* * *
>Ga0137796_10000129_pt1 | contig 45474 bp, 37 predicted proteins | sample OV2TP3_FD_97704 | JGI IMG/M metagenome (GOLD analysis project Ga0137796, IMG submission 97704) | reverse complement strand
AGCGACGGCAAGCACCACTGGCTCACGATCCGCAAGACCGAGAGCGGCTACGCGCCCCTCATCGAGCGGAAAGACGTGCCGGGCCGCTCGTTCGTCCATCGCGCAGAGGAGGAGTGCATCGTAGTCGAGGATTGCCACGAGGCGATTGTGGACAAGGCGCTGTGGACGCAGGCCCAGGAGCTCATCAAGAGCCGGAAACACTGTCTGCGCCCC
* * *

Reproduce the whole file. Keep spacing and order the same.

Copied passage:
>Ga0137796_10000129_pt1 | contig 45474 bp, 37 predicted proteins | sample OV2TP3_FD_97704 | JGI IMG/M metagenome (GOLD analysis project Ga0137796, IMG submission 97704) | reverse complement strand
AGCGACGGCAAGCACCACTGGCTCACGATCCGCAAGACCGAGAGCGGCTACGCGCCCCTCATCGAGCGGAAAGACGTGCCGGGCCGCTCGTTCGTCCATCGCGCAGAGGAGGAGTGCATCGTAGTCGAGGATTGCCACGAGGCGATTGTGGACAAGGCGCTGTGGACGCAGGCCCAGGAGCTCATCAAGAGCCGGAAACACTGTCTGCGCCCC